Mark Sanford’s South Carolina success stirs national Republican anxiety

The prospect of a Mark Sanford primary victory in South Carolina has some Republicans complaining his candidacy will leave their party open to Democratic attack as it tries to rebrand itself among women.

Sanford’s promising political career collapsed in 2009 when he admitted to an extramarital affair with an Argentinean woman — now his fiancée — after aides initially claimed he’d gone hiking on the Appalachian Trail.

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On Tuesday, he took the first step in what would be an extraordinary comeback by finishing far ahead of the Republican pack in the first round of voting in the GOP primary to fill the House seat vacated by Sen. Tim Scott (R-S.C.).

A victory will match Sanford against businesswoman Elizabeth Colbert Busch (D), the sister of comedian Stephen Colbert, in a race certain to draw national attention.

While Sanford’s supporters applaud his determination to rehabilitate his image — and revive his career — many Republican activists say his candidacy is a gift to Democrats, who will make his past marital infidelity a central focus in the special election on May 7.

“If Sanford gets out there, the [Democratic Congressional Campaign Committee] will run all the Appalachian Trail stuff and make him into a mockery,” said GOP strategist Noelle Nikpour, who authored a book on political branding titled Branding America.

“It’s not that I dislike Mark Sanford or don’t think he should have redemption, but why do you want to run for public office after all this crapola?”

The South Carolina special comes as the Republican Party is in the midst of a post-2012 rebranding process aimed at building appeal with demographic groups — including women — who have trended toward Democrats in recent elections.

Comments linking rape and abortion by GOP Senate candidates Todd Akin in Missouri and Richard Mourdock in Indiana didn’t play well with female voters, and they cost Republicans two Senate seats the party appeared likely to win.

Washington has seen plenty of philandering politicians in both parties who didn’t hurt their party’s vote with women; Republicans cite former President Clinton as a prime example.

And Sanford spent the early part of his House campaign on an apology tour seeking forgiveness for the personal problems, an effort that may have paid dividends with the results from Tuesday’s election. As a result, there’s disagreement about the impact the South Carolina race might have — if any — on the national party’s brand.

“No doubt people will try to make it a national narrative. I don’t think it is,” said GOP strategist Ann Marie Hauser. “I don’t think [Sanford] is going to be an albatross — if elected, he’ll be a hardworking member of Congress.”

“It’s not a national race any more than special elections are ever omens for things whether Republicans or Democrats win them. Rarely do special elections mean anything,” said former National Republican Congressional Committee Chairman Tom Reynolds (R-N.Y.).

Still, GOP strategist Ford O’Connell said a Sanford candidacy “could be a real nightmare” for national Republicans.

A survey from the Democratic firm Public Policy Polling last December — before the South Carolina House seat became open — showed 56 percent of women in the state held an unfavorable view of Sanford. Only 29 percent held a favorable view.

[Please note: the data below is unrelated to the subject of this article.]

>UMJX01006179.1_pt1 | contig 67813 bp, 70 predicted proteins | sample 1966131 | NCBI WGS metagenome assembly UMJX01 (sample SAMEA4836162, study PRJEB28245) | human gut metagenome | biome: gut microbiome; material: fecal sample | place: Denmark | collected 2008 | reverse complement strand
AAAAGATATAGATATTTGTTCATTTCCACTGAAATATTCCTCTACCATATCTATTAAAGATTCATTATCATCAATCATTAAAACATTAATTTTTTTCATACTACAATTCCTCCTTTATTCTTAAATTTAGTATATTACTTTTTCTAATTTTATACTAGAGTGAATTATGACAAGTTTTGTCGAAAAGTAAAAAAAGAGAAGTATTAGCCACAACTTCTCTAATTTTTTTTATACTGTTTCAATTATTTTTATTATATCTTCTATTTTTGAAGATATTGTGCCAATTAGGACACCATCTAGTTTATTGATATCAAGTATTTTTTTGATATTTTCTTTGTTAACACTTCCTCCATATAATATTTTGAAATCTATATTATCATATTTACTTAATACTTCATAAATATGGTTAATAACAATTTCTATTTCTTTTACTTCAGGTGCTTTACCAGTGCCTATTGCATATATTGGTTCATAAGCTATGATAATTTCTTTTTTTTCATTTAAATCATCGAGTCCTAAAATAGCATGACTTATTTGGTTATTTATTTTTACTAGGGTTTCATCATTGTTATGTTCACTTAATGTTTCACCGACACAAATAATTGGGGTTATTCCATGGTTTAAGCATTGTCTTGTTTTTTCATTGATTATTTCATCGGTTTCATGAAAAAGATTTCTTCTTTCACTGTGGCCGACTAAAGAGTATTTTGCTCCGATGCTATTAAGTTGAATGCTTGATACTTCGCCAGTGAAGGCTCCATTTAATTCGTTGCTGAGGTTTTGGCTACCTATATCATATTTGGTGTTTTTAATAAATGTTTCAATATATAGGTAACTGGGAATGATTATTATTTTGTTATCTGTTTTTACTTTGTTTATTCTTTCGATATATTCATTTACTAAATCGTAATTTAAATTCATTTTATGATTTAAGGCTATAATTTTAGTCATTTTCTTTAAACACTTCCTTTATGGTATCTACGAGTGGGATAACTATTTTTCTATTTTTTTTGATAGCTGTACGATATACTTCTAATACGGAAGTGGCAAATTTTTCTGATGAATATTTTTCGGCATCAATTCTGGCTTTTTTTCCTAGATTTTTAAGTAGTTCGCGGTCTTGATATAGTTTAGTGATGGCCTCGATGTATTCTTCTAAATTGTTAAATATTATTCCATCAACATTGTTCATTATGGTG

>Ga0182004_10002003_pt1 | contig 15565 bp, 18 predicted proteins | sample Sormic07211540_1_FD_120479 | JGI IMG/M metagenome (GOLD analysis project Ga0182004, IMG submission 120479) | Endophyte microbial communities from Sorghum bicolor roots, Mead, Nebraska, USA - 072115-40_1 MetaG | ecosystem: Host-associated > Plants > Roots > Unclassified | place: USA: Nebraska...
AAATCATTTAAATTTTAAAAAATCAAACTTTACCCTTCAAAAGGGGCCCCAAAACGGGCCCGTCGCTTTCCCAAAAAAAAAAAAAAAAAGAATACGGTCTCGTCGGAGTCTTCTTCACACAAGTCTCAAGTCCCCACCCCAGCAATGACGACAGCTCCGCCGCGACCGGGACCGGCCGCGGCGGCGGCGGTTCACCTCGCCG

“Stephen Colbert will have a field day with this, with his sister in the race especially. Democratic strategists have to be salivating about using this as a wedge issue. A little seat in South Carolina can be a way to drive a national narrative on this wedge issue with the GOP and single women,” O’Connell said.

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Sanford’s campaign pushed back Wednesday against the notion he has a problem with female voters.

“We’ve not seen any data showing that’s the case,” Sanford spokesman Joel Sawyer told The Hill.

Sanford hasn’t yet got a lock on the GOP nomination — but he’ll be very difficult to beat.

The former governor won 37 percent of the vote in Tuesday’s primary, short of the 50 percent he needed to avoid a runoff.

He'll face attorney Curtis Bostic (R) in the April 2 runoff. Bostic finished with 13 percent of the vote in Tuesday's primary, barely ahead of South Carolina state Sen. Larry Grooms (R). The close finish raised the possibility of a recount, but Grooms conceded on Wednesday. 

Sanford could have work to do persuading members of South Carolina’s congressional delegation that he is an asset rather than liability, though.

Two South Carolina GOP lawmakers — Reps. Mick Mulvaney and Jeff Duncan — endorsed Grooms ahead of the Tuesday’s vote, though neither specifically criticized Sanford.

If Sanford wins the runoff, national Republican leaders like Speaker John Boehner (R-Ohio) will be pressed to take a stand on his candidacy, creating the potential for him to become a distraction.

“It’s going to be a circus because Mark Sanford is determined to be the clown,” said John Pitney, a political scientist at Claremont McKenna College and a former Republican National Committee staffer.

“The party doesn’t want to be talking about South American dalliances, they want to be talking about the budget. It’s not Boehner’s biggest problem right now, but it’s a problem he doesn’t need.”

- This story was updated at 10:30 a.m. on Thursday